Ponselle, Rosa_ForzadelDestino_with Enrico Caruso  and José Mardones _White Studio.jpg

For the entire administration of Edward Johnson, 1935­­–50, no Verdi operas were added to the Met repertory, though performances of his works were given as regularly as before. When Rudolf Bing took over as General Manager in 1950, however, he brought an appreciation for Verdi nurtured by the German revivals of his lesser known works that had flowered in the 1930s. Bing hired Carl Ebert, with whom he had worked in Germany during those years, to stage the Met’s first Macbeth in 1959. Initially meant as a vehicle for Maria Callas, Macbeth had a considerable triumph in spite of Bing’s having fired the prima donna in a notorious media circus. Leonie Rysanek, who had successfully taken the role of Lady Macbeth, was again tapped by Bing for the Met premiere of Verdi’s Nabucco two seasons later (pictured below), though this proved less happy. Nabucco would only begin finding more favor at the Met with a handsome new production in 2001 by Elijah Moshinsky that remains in the repertory today.

Nabucco-Scene MacNeil.jpg

Verdi’s I Vespri Siciliani received a Met premiere in 1974 (pictured below starring Montserrat Caballé) under the baton of then Music Director James Levine in an untraditional production by John Dexter with sets by Josef Svoboda dominated by a starkly lit staircase. The work was shorn of some of its music originally conceived for the Paris Opéra, as noted by the critic Irving Kolodin: “Pared of its un-Verdian accommodations to the conditions under which it was commissioned, I Vespri Siciliani emerges as just what it is—a missing link in the chain [of Verdi’s output] between La Traviata, which precedes, and Un Ballo in Maschera, which follows.” 

I Vespri Siciliani 1973-74_3.jpg

Of Verdi’s early works—those composed before the famous trio of Rigoletto, Il Trovatore, and La Traviata that are the basis of his popularity—only Ernani (1844) was performed in the Met’s first few decades. Although seen as “old-fashioned,” Ernani had its Met premiere in 1903, largely as a showcase for Polish soprano Marcella Sembrich, but was only performed four times. Gatti-Casazza revived it in the 1920s for Ponselle and Martinelli; then, it was dropped again until Bing brought it back as part of his taste for the lesser known Verdi pieces. Other works from this part of the composer’s career only began to appear at the Met in the 1990s under General Manager Joseph Volpe, and later under Peter Gelb. 1993­–94 was a banner season for Verdi, with his Stiffelio (1850) and I Lombardi alla Prima Crociata (1843) both having Met premieres. The company’s leading tenors at the time divided up the honors, with Plácido Domingo singing the title role of Stiffelio and Luciano Pavarotti (pictured below with Aprile Millo) in the role of Oronte in I Lombardi. The most recent addition to the Met’s Verdi repertory was the 2010 production of his Attila, starring Russian bass Ildar Abdrazakov and conducted by Riccardo Muti in his Met debut.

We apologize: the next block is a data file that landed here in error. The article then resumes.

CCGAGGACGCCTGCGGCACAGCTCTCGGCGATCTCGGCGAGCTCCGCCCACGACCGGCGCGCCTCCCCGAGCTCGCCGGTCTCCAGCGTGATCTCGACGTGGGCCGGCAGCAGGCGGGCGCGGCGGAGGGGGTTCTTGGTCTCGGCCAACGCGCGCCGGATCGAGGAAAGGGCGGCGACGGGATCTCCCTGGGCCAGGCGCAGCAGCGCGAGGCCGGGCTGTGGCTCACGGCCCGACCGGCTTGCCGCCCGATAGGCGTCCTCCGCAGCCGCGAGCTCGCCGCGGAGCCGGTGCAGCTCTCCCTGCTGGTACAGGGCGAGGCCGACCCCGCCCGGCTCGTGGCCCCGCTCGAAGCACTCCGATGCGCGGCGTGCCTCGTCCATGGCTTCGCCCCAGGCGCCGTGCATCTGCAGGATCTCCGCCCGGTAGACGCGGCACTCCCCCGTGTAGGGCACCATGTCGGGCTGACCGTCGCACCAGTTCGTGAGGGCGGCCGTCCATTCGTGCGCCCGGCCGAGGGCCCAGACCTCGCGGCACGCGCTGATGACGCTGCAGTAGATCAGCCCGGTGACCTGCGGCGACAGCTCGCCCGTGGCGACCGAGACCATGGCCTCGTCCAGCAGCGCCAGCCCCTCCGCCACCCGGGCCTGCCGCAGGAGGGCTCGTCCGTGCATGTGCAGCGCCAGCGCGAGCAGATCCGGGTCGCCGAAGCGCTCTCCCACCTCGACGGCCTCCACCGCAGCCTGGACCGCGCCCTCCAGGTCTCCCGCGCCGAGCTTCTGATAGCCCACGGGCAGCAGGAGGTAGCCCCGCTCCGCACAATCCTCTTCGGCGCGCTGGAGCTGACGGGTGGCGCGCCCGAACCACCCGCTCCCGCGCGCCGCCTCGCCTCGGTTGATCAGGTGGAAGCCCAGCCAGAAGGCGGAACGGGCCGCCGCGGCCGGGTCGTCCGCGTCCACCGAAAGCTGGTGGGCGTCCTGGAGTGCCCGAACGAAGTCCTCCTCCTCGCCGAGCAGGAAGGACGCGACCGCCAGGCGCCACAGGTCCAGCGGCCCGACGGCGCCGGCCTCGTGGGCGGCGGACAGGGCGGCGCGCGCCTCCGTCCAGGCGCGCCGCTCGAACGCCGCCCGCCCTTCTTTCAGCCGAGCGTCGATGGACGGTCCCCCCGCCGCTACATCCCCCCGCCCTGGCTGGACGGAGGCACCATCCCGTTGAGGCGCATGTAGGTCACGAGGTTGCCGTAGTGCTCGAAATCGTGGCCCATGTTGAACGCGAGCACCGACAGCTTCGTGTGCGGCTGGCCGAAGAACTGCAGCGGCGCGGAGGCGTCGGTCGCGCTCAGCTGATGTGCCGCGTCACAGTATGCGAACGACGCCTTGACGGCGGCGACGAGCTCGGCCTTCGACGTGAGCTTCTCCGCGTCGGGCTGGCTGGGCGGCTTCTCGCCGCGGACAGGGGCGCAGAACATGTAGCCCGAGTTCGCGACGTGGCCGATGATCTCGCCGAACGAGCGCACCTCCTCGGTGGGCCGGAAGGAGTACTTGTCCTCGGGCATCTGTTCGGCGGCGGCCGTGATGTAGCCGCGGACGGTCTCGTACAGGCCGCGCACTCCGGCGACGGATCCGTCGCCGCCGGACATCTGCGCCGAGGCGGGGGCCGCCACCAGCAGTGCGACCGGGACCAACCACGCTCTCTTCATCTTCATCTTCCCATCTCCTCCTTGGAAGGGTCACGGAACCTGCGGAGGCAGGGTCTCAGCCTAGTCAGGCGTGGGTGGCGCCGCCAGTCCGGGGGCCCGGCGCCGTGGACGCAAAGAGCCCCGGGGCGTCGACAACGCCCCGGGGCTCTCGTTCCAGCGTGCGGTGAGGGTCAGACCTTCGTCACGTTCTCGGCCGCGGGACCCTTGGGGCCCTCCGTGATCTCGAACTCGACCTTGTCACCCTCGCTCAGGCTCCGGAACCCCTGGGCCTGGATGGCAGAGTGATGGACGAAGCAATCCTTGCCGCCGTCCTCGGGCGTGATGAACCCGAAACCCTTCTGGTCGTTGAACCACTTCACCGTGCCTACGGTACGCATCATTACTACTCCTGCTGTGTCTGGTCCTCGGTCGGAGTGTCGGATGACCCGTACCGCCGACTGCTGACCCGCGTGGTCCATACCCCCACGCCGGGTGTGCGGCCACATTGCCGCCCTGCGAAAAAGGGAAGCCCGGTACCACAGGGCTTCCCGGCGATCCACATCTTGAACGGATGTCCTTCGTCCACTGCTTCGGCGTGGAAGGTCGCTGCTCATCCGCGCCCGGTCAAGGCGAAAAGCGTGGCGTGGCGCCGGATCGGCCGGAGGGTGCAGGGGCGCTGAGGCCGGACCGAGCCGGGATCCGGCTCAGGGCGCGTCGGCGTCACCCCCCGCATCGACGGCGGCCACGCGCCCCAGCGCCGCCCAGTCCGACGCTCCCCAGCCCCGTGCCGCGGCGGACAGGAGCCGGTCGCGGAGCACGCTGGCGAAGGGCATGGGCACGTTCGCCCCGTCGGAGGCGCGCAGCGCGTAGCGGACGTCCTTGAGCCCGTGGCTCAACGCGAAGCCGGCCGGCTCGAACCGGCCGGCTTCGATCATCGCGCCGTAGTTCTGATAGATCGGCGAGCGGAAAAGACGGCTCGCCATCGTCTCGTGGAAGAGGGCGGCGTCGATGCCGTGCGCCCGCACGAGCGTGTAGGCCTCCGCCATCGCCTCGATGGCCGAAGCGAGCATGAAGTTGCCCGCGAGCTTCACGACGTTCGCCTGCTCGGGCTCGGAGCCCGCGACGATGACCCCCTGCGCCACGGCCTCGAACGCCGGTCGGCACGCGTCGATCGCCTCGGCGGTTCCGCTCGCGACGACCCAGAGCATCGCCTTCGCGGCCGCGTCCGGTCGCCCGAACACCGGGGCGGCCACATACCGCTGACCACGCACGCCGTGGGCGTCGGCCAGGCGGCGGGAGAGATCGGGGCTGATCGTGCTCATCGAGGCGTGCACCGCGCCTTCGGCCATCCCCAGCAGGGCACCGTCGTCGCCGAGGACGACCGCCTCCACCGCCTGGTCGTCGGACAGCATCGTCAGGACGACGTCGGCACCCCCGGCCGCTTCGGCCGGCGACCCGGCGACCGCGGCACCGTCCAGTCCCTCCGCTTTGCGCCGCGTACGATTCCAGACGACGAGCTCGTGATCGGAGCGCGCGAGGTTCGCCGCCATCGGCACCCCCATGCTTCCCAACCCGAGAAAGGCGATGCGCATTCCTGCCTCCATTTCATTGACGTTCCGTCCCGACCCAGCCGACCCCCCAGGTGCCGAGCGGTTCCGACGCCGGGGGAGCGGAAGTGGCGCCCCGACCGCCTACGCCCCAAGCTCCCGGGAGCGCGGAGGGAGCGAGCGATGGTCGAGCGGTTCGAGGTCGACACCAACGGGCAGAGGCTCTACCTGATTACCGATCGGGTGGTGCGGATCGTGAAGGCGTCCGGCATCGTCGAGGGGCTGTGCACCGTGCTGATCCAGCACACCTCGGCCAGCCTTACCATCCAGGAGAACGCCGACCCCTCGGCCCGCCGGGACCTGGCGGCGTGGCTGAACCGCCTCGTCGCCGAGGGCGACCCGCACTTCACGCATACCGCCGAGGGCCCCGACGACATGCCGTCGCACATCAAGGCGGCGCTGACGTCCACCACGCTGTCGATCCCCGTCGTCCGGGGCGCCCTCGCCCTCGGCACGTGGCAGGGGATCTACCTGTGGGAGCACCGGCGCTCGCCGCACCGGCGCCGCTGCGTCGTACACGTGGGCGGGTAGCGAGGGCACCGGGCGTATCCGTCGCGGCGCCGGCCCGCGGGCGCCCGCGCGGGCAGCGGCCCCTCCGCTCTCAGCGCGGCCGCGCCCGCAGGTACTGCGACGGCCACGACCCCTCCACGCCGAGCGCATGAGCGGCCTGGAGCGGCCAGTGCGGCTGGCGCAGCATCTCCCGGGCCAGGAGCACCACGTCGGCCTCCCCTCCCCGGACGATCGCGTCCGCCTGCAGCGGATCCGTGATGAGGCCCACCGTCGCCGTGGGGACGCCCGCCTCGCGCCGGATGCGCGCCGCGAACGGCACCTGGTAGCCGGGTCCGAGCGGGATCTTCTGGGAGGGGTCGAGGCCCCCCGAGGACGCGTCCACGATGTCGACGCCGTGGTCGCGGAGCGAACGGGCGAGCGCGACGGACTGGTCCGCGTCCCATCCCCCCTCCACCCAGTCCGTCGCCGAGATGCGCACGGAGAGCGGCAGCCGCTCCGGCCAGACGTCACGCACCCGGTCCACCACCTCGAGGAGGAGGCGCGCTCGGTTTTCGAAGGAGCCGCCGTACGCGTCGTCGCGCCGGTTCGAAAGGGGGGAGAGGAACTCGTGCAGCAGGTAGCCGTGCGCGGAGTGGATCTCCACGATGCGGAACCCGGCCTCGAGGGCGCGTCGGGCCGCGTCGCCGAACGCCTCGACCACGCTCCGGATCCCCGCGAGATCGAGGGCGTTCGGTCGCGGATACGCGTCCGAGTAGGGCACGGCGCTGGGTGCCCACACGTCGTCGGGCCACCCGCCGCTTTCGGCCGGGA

Eight Verdi operas, all from his early career, have never been performed by the Metropolitan Opera: Oberto (1839), Un Giorno di Regno (1840), I Due Foscari (1844), Giovanna d’Arco (1845), Alzira (1845), I Masnadieri (1847), Il Corsaro (1848), and La Battaglia di Legnano (1849). In addition, the Met has never given the original French versions of Don Carlo (Don Carlos) and I Vespri Siciliani (Les Vêpres Siciliennes), the French-language revision of I Lombardi (Jérusalem), or the revision of Stiffelio (Aroldo).

In all likelihood, Verdi will remain the most performed composer at the Met, given the number of operas he wrote and the ongoing popularity of his most famous works. In addition, some works such as Don Carlo, Otello, and Un Ballo in Maschera have become much more frequently performed in the last 50 years than they were at the outset of the Met’s history. His early works often require a rarely heard combination of virtuoso bel canto singing, dramatic power, and a strong stage presence. Typically, these operas are revived, or given initially, as a vehicle for a particular performer, as was the case with Ernani in 1903 and later with Stiffelio and I Lombardi in the 1990s. More recently, singers such as Anna Netrebko and Sondra Radvanovsky have shown interest in this sort of repertory, and, if history is a guide, it will take performers of their caliber to extend the Verdi canon at the Met.


Peter Clark is the Met’s Director of Archives.